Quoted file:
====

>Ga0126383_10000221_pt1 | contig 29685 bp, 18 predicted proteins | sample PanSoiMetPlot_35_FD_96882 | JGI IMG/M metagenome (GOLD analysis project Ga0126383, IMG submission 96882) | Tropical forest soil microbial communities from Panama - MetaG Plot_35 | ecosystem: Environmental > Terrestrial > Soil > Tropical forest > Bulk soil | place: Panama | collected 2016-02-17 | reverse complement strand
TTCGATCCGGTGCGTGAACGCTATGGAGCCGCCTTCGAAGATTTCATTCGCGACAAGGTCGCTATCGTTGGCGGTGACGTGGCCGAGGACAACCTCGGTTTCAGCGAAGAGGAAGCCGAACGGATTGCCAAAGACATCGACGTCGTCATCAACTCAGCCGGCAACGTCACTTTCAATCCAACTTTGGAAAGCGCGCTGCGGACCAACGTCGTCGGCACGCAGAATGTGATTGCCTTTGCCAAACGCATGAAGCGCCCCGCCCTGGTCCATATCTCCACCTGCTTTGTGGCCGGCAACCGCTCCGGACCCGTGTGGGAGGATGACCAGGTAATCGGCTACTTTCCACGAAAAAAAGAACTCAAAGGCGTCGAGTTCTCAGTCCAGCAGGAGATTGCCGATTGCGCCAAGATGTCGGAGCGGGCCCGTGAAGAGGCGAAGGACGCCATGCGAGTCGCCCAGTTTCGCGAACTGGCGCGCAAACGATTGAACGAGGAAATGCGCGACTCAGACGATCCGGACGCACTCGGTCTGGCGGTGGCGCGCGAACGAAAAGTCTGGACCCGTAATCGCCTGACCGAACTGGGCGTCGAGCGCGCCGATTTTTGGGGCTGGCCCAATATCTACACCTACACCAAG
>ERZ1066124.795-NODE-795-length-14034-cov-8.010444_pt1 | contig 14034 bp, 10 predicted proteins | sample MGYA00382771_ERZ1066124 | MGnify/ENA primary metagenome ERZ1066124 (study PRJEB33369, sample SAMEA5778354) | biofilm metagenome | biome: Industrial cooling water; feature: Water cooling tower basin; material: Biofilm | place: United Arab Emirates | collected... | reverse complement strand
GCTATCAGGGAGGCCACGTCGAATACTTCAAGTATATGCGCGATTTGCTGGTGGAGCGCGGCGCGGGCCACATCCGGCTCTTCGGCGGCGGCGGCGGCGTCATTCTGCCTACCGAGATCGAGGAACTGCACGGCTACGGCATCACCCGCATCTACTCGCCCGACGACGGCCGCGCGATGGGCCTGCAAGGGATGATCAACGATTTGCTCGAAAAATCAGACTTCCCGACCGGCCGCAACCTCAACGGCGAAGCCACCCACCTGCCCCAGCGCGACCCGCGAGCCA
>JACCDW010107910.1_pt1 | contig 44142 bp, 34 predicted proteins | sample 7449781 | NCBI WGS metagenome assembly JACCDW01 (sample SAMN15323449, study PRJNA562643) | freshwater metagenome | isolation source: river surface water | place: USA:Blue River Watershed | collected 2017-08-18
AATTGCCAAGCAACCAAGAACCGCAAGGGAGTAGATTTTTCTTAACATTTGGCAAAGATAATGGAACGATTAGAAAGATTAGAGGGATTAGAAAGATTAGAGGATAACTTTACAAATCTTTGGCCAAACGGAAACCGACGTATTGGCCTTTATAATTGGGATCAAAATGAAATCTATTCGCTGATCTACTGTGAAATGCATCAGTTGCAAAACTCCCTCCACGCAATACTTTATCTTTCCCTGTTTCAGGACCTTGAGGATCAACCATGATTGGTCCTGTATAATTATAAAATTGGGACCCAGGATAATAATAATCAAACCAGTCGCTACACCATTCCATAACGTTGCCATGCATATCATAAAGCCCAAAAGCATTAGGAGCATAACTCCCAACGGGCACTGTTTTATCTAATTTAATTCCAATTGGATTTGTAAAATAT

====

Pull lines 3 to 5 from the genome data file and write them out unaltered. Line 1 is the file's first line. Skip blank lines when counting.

>ERZ1066124.795-NODE-795-length-14034-cov-8.010444_pt1 | contig 14034 bp, 10 predicted proteins | sample MGYA00382771_ERZ1066124 | MGnify/ENA primary metagenome ERZ1066124 (study PRJEB33369, sample SAMEA5778354) | biofilm metagenome | biome: Industrial cooling water; feature: Water cooling tower basin; material: Biofilm | place: United Arab Emirates | collected... | reverse complement strand
GCTATCAGGGAGGCCACGTCGAATACTTCAAGTATATGCGCGATTTGCTGGTGGAGCGCGGCGCGGGCCACATCCGGCTCTTCGGCGGCGGCGGCGGCGTCATTCTGCCTACCGAGATCGAGGAACTGCACGGCTACGGCATCACCCGCATCTACTCGCCCGACGACGGCCGCGCGATGGGCCTGCAAGGGATGATCAACGATTTGCTCGAAAAATCAGACTTCCCGACCGGCCGCAACCTCAACGGCGAAGCCACCCACCTGCCCCAGCGCGACCCGCGAGCCA
>JACCDW010107910.1_pt1 | contig 44142 bp, 34 predicted proteins | sample 7449781 | NCBI WGS metagenome assembly JACCDW01 (sample SAMN15323449, study PRJNA562643) | freshwater metagenome | isolation source: river surface water | place: USA:Blue River Watershed | collected 2017-08-18